H/t to DanMorgan76 for this DTG post on ambushes, immediate action drills, and properly-understood humility/teachability.
There’ll be plenty of time for chest-puffing in the victory parade.
After we win.
(Click to enlarge)
“There’ll be plenty of time for chest-puffing in the victory parade.”
“After we win.”
Win what? The starry eyed Lee Greenwood, Andy Griffith, USA is dead. It died in the 1960’s, the boomers killed it. It ain’t coming back ever.
Better think tribal or better yet offshore, I served many years ago and believed all that chest thumping oorah crap. Not anymore. GOD FAMILY TRIBE.
Thats it, the citizens of this commu-ocracy get what they deserve and I am not lifting a finger to “save ” them.
We trained this past summer with Max. What he teaches makes more sense to me.
The post at DTG is about using common sense and getting to cover so you can break contact instead of blindly fighting through a prepared position that a patrol accidentally stumbled upon. Several other credentialed bloggers have validated what DTG posted. Max may be missing the point and need to take a deep breath ….
Mr. Irish: did you read the actual post, linked by Submariner?
No deep breath needed, but thanks for your concern.
Please tell us who Max doesn’t dissent about of late. Unless it has a”MVT” label on it, he hasn’t good to say about anyone in recent months.I haven’t seen him reciprocate for any of the other trainers he used to speak well of……oh well, all part of the MVT World marketing plan I guess.
Who? I may have been busy, but I missed who I should be reciprocating?
Are you referring to my plan for MVT world domination?
1 meeelion dollars please.
Not enough MAX. I’ve gone thru that in the last 10 years alone. Poverty SUCKS.
Haters gonna hate. Just wait till they start questioning your background and calling you a fraud. Anyone outside the box must be eaten.
Damn, I must be a buffet. Anonymous, the suckiness of poverty is vastly overrated,..except maybe when it comes to gear. Sure, rich and miserable is better than poor and miserable, but happiness beats ’em both.
And that doesn’t rest on gear or toys. It rests on one’s own judgment, honor, respect and yes, even love…for the person one makes oneself to be and the values one chooses.
It’s closely akin to Responsibility and self-ownership. That’s why Collectivists hate all of it–the Ego, the Self and Responsibility. They simply despise the American ideal of Individualism, the philosophy that made this country different.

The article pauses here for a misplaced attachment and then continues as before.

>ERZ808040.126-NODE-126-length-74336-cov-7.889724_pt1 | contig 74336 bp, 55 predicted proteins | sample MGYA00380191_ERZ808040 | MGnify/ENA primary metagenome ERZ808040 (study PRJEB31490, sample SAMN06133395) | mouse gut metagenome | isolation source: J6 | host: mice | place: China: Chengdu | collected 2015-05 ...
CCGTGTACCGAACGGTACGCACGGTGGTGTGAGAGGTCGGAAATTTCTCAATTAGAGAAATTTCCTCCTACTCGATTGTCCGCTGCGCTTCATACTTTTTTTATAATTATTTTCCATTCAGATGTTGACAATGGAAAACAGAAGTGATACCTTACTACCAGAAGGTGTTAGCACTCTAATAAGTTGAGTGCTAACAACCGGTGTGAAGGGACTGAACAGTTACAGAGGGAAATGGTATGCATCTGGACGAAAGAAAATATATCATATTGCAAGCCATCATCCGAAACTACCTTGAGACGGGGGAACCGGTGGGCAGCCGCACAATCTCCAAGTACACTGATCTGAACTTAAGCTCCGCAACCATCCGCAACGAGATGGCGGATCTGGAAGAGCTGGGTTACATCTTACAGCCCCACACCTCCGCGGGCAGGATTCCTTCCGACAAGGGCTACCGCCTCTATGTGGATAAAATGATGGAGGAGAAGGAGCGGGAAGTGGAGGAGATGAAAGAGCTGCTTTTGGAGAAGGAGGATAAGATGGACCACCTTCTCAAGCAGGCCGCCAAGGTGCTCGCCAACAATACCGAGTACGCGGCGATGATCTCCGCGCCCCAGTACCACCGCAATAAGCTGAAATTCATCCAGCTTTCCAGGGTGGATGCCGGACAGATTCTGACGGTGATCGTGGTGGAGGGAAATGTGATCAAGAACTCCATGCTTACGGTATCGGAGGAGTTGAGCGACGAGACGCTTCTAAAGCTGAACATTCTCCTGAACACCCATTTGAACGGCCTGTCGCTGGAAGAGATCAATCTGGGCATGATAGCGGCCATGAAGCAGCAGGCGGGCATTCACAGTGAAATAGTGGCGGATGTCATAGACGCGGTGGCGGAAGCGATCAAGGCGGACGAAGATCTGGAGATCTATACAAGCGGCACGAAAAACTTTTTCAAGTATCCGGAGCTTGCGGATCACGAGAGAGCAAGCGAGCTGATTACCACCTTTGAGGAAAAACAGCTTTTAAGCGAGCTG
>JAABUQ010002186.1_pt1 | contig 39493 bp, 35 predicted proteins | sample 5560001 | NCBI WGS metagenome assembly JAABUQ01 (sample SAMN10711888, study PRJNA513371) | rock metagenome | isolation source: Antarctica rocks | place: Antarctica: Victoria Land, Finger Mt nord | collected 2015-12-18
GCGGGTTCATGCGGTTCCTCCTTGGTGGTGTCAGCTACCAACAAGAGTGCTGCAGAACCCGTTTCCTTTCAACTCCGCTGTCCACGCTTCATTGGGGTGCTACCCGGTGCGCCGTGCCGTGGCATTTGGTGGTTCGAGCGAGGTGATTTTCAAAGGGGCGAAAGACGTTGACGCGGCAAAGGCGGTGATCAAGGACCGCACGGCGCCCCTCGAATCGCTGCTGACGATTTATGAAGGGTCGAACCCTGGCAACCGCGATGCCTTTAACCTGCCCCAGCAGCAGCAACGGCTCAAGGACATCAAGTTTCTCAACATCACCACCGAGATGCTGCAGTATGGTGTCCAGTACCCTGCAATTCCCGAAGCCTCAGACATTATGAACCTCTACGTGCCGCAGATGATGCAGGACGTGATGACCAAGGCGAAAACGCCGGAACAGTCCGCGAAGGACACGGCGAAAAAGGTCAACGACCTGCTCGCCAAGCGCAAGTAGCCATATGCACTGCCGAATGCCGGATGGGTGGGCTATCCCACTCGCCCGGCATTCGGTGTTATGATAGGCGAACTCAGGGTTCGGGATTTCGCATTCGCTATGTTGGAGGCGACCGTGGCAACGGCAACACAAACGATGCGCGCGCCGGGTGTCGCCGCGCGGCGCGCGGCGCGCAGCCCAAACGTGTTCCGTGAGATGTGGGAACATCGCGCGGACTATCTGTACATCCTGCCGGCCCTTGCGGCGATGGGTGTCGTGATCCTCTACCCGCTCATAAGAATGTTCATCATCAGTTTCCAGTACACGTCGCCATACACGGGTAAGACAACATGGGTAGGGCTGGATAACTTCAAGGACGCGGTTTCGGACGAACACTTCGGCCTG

“Haters gonna hate. Just wait till they start questioning your background and calling you a fraud.”
Lotta that going around…
I would personally question what definition of ambush Max or DTG are using. I suspect that it isn’t the definition that I worked under.
They seem to be developing actions against things that sound to me more like chance contact.
The script at the beginning of DTG actually made me chuckle as I had much that same conversation back in the day. Although we asked first ‘how do you know it is an ambush’. The answer was ‘massive amount of fire and you are the only one still alive’.
I think to understand the traditional military react to ambush drill you have to understand where it came from. It came out of Vietnam. The assumption then was that if you were ambushed it was by someone who was within ‘hand grenade range’ and that your only real chance of surviving (or even just doing damage) was to get within the enemies line so that they had to fire through themselves to fire at you.
Really, any other ‘ambush’ was treated more as a normal chance contact where you started out being suppressed.
If we wanted to be honest about this whole react to ambush drill thing though the first thing we should probably do is accept that any chosen drill should be tailored to your terrain. Your options in the jungle are not the same as the sandbox nor close to those of an urban area. Your practiced reactions should take that into account. So I don’t think that any one given technique would be the best for everyone.
That’s actually fairly interesting, and it is discussed and covered on the post linked at this one:
(The one that submariner links above).
Although coming from British military experience, so not so Vietnam centric, there was an older school counter ambush drill that involved turning into and fighting through the ambush very much as you describe. It is however out of vogue as a break contact drill, particularly for small reconnaissance style (perhaps 4 man) patrols.